This week at the lab, scientists in the DC Field Facility met to determine what experiments will take place in some of the world’s largest magnets next year.
Scientists from all over the world apply to use these magnets, which are available for free, and demand always exceeds supply. Most of the dozen high-field magnets housed there, including the world-record 45 tesla hybrid magnet, use a lot of electricity. This limits how many magnets the facility can operate at a time, which in turn limits the number of scientists who can do experiments there.
"We have a limited resource we need to distribute," DC Field Facility Director Tim Murphy told a group of fellow physicists charged with deciding which of the 47 experiment proposals to select for the 33 “magnet time” spaces available in the upcoming cycle.
The group gathers three times a year to assess and select proposals, judging them on several criteria. How feasible is the work? Did the scientist’s previous experiments at the MagLab result in interesting findings or publications? What did the external reviewers who graded the proposal think about the science?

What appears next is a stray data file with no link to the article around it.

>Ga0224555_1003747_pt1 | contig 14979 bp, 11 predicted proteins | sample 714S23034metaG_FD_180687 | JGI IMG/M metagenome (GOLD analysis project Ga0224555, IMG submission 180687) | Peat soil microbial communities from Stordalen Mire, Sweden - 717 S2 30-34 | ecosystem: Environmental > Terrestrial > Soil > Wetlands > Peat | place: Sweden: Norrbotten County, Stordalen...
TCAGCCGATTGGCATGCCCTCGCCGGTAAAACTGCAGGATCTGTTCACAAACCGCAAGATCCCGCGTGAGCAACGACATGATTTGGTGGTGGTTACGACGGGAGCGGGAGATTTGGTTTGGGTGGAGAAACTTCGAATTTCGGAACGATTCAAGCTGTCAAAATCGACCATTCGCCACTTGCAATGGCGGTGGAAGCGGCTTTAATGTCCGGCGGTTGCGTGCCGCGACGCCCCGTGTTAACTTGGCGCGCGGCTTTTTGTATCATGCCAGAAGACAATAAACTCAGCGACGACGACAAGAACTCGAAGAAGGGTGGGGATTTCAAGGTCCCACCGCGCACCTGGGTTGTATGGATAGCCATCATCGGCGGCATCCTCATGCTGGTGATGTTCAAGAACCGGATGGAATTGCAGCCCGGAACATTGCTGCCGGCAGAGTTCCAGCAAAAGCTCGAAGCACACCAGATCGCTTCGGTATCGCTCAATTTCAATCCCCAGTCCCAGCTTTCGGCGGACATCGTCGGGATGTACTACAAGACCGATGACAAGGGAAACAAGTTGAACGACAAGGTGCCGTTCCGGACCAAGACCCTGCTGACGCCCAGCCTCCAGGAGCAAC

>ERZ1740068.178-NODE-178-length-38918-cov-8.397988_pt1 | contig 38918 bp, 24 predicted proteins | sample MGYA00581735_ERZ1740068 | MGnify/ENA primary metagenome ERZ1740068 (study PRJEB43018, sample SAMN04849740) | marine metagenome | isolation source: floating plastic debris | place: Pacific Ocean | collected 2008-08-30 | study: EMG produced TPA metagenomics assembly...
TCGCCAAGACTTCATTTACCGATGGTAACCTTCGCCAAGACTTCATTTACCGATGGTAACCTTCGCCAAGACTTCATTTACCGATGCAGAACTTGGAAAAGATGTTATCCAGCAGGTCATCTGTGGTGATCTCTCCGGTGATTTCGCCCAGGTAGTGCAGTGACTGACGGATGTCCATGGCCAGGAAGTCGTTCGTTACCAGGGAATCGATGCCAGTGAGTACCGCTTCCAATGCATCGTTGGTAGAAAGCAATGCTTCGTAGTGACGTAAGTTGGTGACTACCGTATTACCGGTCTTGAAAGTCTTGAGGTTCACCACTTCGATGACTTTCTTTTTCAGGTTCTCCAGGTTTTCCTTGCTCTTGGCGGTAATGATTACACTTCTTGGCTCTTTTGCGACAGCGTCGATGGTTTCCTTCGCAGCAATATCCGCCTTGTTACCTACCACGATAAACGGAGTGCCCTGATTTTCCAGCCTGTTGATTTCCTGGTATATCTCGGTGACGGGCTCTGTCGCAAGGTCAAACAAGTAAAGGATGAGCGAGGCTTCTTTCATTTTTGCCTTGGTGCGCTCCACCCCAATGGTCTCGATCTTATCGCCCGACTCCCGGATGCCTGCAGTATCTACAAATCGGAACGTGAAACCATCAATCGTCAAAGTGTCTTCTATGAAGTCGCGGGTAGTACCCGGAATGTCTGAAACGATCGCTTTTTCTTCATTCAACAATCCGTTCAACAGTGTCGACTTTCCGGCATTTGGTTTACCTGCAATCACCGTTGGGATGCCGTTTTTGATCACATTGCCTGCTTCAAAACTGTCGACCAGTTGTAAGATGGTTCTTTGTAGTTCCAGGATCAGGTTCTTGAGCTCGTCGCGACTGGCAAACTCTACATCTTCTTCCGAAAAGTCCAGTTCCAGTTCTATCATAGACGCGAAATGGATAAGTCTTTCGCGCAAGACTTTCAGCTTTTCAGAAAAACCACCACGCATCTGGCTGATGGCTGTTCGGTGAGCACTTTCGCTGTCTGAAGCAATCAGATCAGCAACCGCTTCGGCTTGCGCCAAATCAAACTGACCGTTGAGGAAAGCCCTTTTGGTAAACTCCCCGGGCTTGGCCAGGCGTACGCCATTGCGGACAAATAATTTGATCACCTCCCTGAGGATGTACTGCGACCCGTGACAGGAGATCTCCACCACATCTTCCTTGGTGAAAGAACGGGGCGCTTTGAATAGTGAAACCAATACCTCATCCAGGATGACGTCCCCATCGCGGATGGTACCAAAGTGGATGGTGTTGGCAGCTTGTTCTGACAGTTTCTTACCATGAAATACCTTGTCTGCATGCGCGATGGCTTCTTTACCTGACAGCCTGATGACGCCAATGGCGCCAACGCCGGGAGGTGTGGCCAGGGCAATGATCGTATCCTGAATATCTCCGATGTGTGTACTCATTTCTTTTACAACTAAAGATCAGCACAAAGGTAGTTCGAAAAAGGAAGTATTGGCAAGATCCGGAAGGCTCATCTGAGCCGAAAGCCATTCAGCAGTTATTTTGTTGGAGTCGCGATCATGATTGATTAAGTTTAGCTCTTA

Sometimes researchers who request a stronger magnet are assigned to another instrument so that they can first obtain results at a lower field. Other times, an exciting proposal that might not yield the hoped-for results gets the green light because it’s the type of high-risk, high-reward experiment that might just be the next big Nature paper.
"Sometimes you have to go for it," said MagLab physicist Stan Tozer.
Researchers who made the cut this week will be notified by mid-December (after staff complete the scheduling process) and conduct their experiments between January and May of next year.
Photo by Stephen Bilenky / Text by Kristen Coyne